Computer Eye Strain

EYE STRAIN AND COMPUTER VISION SYNDROME

Increased use of desktop computers, laptops, iPads, mobile phones and computer gaming has led to new strains on our eyes. These tasks require our eyes to converge closely and maintain focus for long periods, often leading to focusing problems and symptoms associated with computer vision syndrome (CVS) such as:

  • Tired eyes
  • Dry eyes
  • Headaches
  • Glare sensitivity
  • Blurred vision
  • Double vision
  • Eye twitching
  • Excessive tiredness towards the end of the day

CVS is the most common workplace complaint today – and it’s not exclusive to adults. Millions of children and teenagers spend long hours in front of the computer, which can stress their eyes and may affect normal vision development. Failure to correct this problem in younger people has been shown to cause shortsightedness (myopia).

It is important to have a comprehensive assessment of your focusing and eye coordination abilities so preventative measures can be implemented. Depending on the outcome of the exam, your optometrist may prescribe computer eyeglasses to help your eyes focus on the screen more comfortably. Clinical studies have shown that having the correct prescription in computer eyeglasses increases productivity and accuracy.

Anti-reflective coating is also highly recommended for computer eyeglasses as it reduces reflections on the front and back surfaces of eyeglass lenses that cause glare and interfere with your ability to focus on images on your screen.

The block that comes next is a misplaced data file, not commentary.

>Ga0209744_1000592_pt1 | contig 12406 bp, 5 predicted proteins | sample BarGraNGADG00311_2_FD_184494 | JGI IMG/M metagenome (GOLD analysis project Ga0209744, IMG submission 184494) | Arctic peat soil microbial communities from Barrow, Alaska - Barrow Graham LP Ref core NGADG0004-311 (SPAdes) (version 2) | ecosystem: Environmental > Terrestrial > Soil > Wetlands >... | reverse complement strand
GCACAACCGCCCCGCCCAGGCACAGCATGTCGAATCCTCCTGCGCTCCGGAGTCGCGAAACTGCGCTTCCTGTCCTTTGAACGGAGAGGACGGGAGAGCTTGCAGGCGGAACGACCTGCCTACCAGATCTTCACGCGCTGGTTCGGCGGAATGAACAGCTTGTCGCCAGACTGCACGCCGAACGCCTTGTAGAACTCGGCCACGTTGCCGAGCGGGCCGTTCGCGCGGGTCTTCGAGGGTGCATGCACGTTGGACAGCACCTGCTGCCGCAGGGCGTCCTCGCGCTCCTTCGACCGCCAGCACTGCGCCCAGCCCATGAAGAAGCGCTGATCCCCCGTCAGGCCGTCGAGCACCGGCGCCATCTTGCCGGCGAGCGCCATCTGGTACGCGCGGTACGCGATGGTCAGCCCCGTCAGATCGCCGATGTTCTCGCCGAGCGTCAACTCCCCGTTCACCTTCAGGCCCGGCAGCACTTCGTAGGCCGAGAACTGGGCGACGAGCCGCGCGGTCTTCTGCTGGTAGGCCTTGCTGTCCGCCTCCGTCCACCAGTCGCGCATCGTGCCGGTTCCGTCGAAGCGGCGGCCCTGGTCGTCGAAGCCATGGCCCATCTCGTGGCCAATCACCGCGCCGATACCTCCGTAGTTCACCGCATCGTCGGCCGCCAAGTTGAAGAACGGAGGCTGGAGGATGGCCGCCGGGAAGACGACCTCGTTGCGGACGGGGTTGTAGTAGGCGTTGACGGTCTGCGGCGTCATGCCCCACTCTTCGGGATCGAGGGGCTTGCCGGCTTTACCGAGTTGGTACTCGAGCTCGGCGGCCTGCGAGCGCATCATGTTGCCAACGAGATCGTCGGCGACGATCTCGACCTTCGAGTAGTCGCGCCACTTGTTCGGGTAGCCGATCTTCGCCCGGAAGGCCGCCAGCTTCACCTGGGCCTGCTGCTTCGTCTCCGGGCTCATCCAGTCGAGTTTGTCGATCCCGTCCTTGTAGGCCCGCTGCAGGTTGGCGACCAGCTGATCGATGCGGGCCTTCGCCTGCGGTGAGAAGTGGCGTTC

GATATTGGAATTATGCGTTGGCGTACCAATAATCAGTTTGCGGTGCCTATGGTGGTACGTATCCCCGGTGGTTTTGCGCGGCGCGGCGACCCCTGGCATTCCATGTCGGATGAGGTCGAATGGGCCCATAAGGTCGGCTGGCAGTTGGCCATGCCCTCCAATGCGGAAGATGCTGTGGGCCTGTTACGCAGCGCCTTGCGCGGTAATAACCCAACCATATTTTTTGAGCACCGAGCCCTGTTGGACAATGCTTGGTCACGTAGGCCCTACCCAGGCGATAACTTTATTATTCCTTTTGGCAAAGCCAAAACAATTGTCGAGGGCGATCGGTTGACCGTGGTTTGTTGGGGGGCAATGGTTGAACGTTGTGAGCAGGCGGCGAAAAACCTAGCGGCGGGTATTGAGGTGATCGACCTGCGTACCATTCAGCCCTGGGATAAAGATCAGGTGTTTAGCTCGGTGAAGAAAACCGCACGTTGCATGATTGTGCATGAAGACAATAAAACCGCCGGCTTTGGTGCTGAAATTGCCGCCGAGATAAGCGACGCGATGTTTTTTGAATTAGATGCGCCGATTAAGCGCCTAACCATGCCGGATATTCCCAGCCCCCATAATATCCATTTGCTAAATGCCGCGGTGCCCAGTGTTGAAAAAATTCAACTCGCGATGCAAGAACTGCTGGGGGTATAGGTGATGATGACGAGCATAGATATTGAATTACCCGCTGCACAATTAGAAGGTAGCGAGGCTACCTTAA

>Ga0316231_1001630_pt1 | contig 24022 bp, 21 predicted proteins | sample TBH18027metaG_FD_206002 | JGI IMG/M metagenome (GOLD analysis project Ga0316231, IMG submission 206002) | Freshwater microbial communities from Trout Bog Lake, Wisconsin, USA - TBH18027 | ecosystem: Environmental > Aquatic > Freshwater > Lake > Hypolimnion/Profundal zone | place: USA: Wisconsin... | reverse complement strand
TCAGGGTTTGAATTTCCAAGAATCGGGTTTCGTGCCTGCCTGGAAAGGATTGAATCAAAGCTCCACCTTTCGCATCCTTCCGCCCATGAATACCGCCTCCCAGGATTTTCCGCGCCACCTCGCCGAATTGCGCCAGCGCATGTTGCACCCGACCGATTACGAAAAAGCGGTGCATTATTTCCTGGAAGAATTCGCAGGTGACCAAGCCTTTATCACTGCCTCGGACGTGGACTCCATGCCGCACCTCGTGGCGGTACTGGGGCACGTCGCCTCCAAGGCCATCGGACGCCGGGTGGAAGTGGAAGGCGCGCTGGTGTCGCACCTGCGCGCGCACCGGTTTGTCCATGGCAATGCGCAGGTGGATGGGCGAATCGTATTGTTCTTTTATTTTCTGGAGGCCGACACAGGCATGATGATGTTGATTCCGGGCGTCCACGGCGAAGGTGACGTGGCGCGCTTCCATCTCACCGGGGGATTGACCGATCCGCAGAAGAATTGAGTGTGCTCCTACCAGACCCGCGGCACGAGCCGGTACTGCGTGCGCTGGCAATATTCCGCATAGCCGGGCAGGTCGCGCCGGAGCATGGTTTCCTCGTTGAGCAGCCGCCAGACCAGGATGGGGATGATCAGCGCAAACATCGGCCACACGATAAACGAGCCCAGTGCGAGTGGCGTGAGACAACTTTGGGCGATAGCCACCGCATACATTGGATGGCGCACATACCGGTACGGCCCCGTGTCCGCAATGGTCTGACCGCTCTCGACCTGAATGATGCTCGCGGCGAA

As well as wearing the right computer glasses, here are some simple steps you can take to help minimize the impact of CVS:

  • Remember the ‘20-20-20 rule’ – Every 20 minutes, spend 20 seconds looking at something at least 20 feet (6 metres) away.
  • Keep blinking – It washes your eyes in naturally therapeutic tears.
  • Monitor your monitor – Set the screen at least 40cm to 50cm from your eyes (an arm’s length away). Adjust the screen so you look at it slightly downward so your eye height is at the level of the toolbar or top of the screen. Adjust brightness and contrast to comfortable levels.
  • Get the right light – Keep bright lighting overhead to a minimum. Direct your desk lamp to shine on your desk, not you. Try to keep window light off to the side, rather than in front or behind you and use blinds to cut reflective glare.
  • Adjust your posture – For every 2cm forward you lean into your screen there’s 14kg weighing on your neck!
  • Talk to one of our Behavioural Optometrist about your digital demands so that we can customise a solution to your individual needs.